On June 7, 2022, the CSE Institute held our annual symposium at the Villanova University Charles Widger School of Law, titled “Combatting Sexual Exploitation through Law and Policy.” We brought together criminal justice stakeholders, direct service providers, survivors, and academics to focus on the intersection of the law with commercial sexual exploitation. We took this opportunity to focus this year’s symposium on why the CSE Institute exists in the first place: to change the laws and policies that impact those who are harmed in the commercial sexual trade. This year’s symposium addressed the issue of commercial sexual exploitation and the importance of reforming and shifting laws and policies. With a diverse group of panelists audiences had an opportunity to learn about the commercial sex trade from a variety of perspectives.
The first panel, “Criminalization of the Trafficking Victim” provided audience members an opportunity to learn about the current legal framework in the United States and the criminalization of victims of sex trafficking. The panel discussed the importance of educating others about the victim-offender overlap within the criminal legal system. This education is important to reduce, and ultimately eliminate, erroneous criminalization of a victim. Additionally, the panel made suggestions for ensuring that victims are treated with trauma-informed and victim-centered care. Panelists included, Sean Camoni, Assistant United States Attorney, Middle District of Pennsylvania; Heather Castellino, Senior Deputy Attorney General, Pennsylvania Office of the Attorney General; Emily Murbarger, Assistant Defender, Defender Association of Philadelphia; and Tammy McDonnell, Survivor Leader and Transitional Housing Specialist, Covenant House Pennsylvania, along with moderator, Dr. Angie Henderson, Professor of Sociology, University of Northern Colorado.
The second panel, “Post Criminalization: Criminal Record Relief,” incorporated a diverse set of perspectives, all examining the importance of criminal record relief for survivors. Panelists discussed the options that are available to survivors in the criminal justice system – namely, records sealing, expungement, vacatur, and pardon. The panelists also emphasized that the criminalization of victims is widespread. Most survivors of sex trafficking are arrested at least once during the time of their trafficking victimization. Panelists included, Mary McDonough, Policy Director for The Human Trafficking Interagency Coordinating Council; Liam Riley, Assistant District Attorney and Supervisor of the Major Trial Unit at the Philadelphia District Attorney’s Office; Mariana Kosharovsky, Executive Director of Alliance to Leave Impact in Global Human Trafficking (ALIGHT); and Bekah Charleston, CEO and Co-Founder of The Charleston Law Center in Nevada.
The third panel, “Solving Collateral Legal Consequences,” explained the collateral legal issues that survivors face as a result of their criminalization and trafficking victimization. These collateral legal consequences may include economic barriers, child custody disputes, immigration enforcement, geographical issues, language access and cultural differences. The panelists also highlighted that holding traffickers accountable is only the beginning of the healing process. Collateral legal issues play a huge part in that journey, and there must be avenues for relief. Panelists included, Alicia Anguiano, Immigration Attorney at Justice at Work, Nadeem Bezar, Partner at Kline & Specter, Dr. Marian Hatcher, Co-Founder at Alliance of Leadership & Innovation for Victims of Exploitation, and Nicholas Moore, a Supervising Attorney at Free to Thrive. Moderator: Rachel Foster, Founding Co-Chair of World Without Exploitation served as the moderator for the panel.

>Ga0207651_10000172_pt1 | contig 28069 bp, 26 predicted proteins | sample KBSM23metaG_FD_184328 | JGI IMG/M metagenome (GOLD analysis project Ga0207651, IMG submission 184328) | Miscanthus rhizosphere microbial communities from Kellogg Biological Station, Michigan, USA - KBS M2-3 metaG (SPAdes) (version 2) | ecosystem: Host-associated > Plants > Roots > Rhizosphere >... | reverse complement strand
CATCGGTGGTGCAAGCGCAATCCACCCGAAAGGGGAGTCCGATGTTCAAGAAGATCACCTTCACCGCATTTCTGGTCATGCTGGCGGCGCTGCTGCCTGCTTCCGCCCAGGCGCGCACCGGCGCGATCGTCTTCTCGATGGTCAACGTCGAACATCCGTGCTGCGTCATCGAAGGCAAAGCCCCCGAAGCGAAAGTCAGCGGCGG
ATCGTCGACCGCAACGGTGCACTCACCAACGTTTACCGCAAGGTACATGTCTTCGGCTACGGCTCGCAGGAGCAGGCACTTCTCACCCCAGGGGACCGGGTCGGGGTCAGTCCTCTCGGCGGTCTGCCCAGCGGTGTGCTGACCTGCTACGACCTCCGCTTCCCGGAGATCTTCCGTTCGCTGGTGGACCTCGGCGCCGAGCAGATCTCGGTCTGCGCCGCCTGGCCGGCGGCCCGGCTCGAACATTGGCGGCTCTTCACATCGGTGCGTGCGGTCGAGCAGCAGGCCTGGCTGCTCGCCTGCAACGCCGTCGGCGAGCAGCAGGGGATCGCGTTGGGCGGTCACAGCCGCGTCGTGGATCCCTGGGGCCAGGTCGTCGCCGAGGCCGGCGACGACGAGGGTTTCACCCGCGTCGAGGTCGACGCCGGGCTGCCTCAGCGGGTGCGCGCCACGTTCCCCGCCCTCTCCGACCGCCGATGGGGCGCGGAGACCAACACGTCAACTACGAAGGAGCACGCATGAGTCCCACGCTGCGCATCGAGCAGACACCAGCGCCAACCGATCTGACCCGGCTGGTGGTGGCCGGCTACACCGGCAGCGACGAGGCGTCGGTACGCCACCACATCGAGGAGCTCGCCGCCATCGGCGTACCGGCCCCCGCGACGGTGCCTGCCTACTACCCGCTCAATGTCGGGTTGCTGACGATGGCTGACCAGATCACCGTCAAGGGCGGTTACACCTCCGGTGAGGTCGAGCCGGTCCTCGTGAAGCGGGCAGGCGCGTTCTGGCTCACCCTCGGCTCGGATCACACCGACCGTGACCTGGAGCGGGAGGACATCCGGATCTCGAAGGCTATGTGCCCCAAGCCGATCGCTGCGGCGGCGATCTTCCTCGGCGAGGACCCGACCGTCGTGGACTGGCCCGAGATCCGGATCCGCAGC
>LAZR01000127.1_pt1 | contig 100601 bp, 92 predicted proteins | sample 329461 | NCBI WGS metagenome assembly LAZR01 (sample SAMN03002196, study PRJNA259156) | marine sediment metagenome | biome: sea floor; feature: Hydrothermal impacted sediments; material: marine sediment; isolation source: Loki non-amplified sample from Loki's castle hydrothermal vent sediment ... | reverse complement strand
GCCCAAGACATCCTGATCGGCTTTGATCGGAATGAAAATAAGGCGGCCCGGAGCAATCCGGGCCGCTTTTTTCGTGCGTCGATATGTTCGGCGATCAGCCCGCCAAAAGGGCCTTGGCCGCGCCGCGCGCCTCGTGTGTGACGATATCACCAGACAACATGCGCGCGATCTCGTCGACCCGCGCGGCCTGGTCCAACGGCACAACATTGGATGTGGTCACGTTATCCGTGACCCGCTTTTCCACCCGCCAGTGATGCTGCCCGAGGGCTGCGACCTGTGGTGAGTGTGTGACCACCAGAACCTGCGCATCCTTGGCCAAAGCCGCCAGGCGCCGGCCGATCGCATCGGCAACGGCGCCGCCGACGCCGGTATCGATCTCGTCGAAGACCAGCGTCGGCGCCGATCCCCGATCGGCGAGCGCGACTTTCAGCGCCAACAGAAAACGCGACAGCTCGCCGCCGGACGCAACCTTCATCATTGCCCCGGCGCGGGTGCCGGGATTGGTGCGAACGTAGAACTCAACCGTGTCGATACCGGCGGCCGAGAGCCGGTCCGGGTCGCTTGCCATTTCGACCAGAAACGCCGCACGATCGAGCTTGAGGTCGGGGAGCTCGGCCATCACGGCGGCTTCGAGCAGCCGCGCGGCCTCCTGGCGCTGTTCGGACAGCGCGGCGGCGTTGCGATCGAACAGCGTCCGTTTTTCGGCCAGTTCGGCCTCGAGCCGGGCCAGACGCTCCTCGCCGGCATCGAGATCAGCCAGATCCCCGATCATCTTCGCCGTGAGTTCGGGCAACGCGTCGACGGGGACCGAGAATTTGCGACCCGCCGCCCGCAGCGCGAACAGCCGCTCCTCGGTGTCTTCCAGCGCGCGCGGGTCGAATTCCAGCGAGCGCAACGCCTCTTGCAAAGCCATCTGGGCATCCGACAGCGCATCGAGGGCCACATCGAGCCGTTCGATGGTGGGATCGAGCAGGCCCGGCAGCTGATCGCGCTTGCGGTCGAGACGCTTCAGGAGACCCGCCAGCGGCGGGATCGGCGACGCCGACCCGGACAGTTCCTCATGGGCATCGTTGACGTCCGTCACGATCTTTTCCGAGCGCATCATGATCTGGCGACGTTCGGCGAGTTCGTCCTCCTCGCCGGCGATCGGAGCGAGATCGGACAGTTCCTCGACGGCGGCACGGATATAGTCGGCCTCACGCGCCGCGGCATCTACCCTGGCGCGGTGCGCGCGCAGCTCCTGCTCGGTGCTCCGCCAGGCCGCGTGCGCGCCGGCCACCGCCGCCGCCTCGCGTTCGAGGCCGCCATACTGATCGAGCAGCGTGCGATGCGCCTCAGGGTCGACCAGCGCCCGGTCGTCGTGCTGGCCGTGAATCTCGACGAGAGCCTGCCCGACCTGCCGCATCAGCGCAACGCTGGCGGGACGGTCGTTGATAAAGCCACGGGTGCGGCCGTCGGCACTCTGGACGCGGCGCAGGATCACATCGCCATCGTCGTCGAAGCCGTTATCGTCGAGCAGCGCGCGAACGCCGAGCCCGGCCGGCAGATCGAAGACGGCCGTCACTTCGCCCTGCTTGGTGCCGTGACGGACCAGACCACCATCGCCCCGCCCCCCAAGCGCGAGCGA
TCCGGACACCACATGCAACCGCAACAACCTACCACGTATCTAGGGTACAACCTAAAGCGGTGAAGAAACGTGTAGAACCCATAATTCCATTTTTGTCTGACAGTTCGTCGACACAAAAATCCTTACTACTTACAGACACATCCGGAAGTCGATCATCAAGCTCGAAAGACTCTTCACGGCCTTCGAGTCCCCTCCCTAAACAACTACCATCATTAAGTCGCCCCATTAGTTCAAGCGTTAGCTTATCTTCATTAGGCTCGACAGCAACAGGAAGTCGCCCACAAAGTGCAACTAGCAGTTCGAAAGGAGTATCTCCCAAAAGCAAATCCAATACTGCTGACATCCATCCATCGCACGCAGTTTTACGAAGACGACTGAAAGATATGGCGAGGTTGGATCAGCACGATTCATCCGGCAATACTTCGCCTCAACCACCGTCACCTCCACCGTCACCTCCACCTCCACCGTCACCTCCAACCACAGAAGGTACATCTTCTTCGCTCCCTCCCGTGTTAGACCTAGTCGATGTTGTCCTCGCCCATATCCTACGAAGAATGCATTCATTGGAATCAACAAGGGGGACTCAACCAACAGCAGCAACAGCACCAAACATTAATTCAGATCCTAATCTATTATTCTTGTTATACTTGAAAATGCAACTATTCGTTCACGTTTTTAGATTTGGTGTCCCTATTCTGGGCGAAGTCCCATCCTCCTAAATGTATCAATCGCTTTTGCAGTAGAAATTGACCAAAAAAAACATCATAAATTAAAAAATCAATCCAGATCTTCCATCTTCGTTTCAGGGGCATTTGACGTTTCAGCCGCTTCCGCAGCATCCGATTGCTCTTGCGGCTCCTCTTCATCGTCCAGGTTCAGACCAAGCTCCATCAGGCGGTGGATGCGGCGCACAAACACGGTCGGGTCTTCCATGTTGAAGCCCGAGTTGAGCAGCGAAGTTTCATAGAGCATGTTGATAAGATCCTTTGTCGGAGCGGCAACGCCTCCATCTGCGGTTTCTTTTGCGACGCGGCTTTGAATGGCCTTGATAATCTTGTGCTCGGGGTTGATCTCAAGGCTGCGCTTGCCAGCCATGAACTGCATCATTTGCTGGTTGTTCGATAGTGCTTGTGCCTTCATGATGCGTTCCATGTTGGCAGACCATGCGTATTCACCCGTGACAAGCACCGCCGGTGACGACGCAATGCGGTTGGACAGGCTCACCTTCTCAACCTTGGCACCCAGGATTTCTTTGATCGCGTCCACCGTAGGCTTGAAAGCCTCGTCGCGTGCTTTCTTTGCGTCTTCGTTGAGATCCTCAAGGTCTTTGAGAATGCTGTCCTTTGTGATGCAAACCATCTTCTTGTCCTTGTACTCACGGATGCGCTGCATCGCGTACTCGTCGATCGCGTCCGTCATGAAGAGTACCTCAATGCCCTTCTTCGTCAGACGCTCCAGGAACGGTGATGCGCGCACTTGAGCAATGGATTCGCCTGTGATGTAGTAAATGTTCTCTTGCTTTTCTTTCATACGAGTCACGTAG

The fourth and final panel of the symposium, “Policy Solutions,” discussed the recent development of the Equality Model into the U.S. policy discussion. The panelists specifically explored how different countries addressed the sex trade through various policy solutions. They emphasized the importance of Sweden’s and Norway’s policies in the development of the Equality Model. The panelists then analyzed the impact of the Equality Model, as well as statistics showing the effectiveness of this model and corresponding legal frameworks, compared to other policy models such as full decriminalization or legalization of the sex trade. The panelists included Alisa Bernard, the Director of Public Policy and Advocacy at Thistle Farms; Taina Bien-Aimé, the Executive Direct of the Coalition Against Trafficking in Women; Ane Mathieson, the Program Director at the EMPOWER Center at Sanctuary for Families; and Becca Zipkin, the Policy Director at World Without Exploitation. The panel was moderated by Eliza Reock, Human Trafficking Consultant.
The conversations throughout the conference were truthful, enlightening, and empowering. Most importantly, these conversations centered around survivors’ voices. The conference panels and discussions promoted the dignity of victims and survivors and examined how to combat commercial sexual exploitation through law and policy. CSE Institute Director, Shea Rhodes and CSE Institute Faculty Advisor, Michelle Dempsey, along with the Justice for Victims Fellows and the student externs, would like to express our gratitude to everyone who helped to make this conference successful.
All views expressed herein are personal to the author and do not necessarily reflect the views of the Villanova University Charles Widger School of Law or of Villanova University.